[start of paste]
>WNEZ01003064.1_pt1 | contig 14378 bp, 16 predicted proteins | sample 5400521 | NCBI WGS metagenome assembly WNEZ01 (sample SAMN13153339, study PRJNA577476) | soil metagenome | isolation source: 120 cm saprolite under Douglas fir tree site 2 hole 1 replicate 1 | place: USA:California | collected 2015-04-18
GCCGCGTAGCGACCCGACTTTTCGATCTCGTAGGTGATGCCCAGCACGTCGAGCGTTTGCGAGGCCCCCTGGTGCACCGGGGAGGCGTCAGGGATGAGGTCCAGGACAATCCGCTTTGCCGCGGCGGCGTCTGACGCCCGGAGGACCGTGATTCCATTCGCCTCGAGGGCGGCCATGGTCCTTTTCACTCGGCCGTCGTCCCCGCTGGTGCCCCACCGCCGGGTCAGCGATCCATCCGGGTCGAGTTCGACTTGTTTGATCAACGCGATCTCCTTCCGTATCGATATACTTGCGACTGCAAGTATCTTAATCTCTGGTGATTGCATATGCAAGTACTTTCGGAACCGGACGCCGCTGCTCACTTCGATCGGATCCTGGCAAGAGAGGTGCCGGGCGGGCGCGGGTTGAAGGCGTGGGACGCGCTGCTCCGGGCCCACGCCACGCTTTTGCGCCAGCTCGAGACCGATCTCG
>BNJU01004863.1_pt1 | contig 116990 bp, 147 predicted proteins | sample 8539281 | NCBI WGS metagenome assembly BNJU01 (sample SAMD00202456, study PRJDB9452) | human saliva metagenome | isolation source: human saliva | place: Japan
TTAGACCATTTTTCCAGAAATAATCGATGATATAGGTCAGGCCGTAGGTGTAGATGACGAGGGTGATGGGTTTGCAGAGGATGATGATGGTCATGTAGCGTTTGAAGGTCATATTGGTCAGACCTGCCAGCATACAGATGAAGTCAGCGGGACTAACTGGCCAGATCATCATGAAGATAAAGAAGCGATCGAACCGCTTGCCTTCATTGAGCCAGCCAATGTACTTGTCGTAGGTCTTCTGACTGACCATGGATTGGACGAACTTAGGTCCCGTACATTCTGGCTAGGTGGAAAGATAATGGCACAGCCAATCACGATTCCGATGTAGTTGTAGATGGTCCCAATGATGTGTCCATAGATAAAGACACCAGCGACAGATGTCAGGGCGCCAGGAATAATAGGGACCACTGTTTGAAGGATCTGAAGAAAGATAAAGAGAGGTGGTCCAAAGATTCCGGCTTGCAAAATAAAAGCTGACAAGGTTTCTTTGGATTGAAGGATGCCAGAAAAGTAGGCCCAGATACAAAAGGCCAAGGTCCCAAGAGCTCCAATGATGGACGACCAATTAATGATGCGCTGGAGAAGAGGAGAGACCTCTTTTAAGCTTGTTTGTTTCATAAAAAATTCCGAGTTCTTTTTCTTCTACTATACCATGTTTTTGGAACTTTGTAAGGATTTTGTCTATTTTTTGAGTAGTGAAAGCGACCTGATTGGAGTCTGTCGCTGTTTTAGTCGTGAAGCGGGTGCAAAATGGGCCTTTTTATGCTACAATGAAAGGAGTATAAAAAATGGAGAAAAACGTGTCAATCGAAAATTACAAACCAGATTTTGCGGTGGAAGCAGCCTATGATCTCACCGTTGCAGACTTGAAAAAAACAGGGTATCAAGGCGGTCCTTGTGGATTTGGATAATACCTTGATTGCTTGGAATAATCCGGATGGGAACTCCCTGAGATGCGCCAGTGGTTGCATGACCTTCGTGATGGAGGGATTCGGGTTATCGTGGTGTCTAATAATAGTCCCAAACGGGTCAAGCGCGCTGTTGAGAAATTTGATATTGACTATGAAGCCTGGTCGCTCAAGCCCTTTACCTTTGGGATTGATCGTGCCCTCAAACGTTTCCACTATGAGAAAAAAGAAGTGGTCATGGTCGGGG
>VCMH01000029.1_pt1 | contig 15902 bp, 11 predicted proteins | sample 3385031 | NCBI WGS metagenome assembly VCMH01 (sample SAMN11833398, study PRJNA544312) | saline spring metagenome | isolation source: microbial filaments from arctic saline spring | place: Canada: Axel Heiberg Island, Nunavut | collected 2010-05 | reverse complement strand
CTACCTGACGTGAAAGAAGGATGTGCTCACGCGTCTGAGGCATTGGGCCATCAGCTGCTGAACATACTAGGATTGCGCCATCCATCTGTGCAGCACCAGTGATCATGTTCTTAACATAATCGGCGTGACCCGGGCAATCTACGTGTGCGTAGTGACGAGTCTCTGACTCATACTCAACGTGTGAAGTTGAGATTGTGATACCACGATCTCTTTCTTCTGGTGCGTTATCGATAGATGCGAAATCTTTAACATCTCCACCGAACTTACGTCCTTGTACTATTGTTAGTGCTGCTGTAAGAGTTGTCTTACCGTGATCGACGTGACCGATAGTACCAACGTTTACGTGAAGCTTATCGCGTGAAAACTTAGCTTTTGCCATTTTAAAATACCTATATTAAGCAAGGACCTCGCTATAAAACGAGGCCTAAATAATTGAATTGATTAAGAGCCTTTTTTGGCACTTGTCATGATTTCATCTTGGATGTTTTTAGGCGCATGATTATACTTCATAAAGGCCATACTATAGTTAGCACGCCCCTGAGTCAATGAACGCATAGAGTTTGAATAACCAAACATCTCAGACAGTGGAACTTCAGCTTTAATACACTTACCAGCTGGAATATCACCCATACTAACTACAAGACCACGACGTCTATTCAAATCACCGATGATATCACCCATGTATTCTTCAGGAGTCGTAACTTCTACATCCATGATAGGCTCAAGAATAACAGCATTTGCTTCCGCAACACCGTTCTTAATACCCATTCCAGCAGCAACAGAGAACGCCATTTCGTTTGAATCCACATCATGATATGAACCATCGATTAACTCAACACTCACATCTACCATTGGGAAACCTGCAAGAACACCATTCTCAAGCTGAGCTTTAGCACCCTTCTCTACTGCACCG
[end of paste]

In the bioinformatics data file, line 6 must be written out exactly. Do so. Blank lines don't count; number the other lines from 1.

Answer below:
CTACCTGACGTGAAAGAAGGATGTGCTCACGCGTCTGAGGCATTGGGCCATCAGCTGCTGAACATACTAGGATTGCGCCATCCATCTGTGCAGCACCAGTGATCATGTTCTTAACATAATCGGCGTGACCCGGGCAATCTACGTGTGCGTAGTGACGAGTCTCTGACTCATACTCAACGTGTGAAGTTGAGATTGTGATACCACGATCTCTTTCTTCTGGTGCGTTATCGATAGATGCGAAATCTTTAACATCTCCACCGAACTTACGTCCTTGTACTATTGTTAGTGCTGCTGTAAGAGTTGTCTTACCGTGATCGACGTGACCGATAGTACCAACGTTTACGTGAAGCTTATCGCGTGAAAACTTAGCTTTTGCCATTTTAAAATACCTATATTAAGCAAGGACCTCGCTATAAAACGAGGCCTAAATAATTGAATTGATTAAGAGCCTTTTTTGGCACTTGTCATGATTTCATCTTGGATGTTTTTAGGCGCATGATTATACTTCATAAAGGCCATACTATAGTTAGCACGCCCCTGAGTCAATGAACGCATAGAGTTTGAATAACCAAACATCTCAGACAGTGGAACTTCAGCTTTAATACACTTACCAGCTGGAATATCACCCATACTAACTACAAGACCACGACGTCTATTCAAATCACCGATGATATCACCCATGTATTCTTCAGGAGTCGTAACTTCTACATCCATGATAGGCTCAAGAATAACAGCATTTGCTTCCGCAACACCGTTCTTAATACCCATTCCAGCAGCAACAGAGAACGCCATTTCGTTTGAATCCACATCATGATATGAACCATCGATTAACTCAACACTCACATCTACCATTGGGAAACCTGCAAGAACACCATTCTCAAGCTGAGCTTTAGCACCCTTCTCTACTGCACCG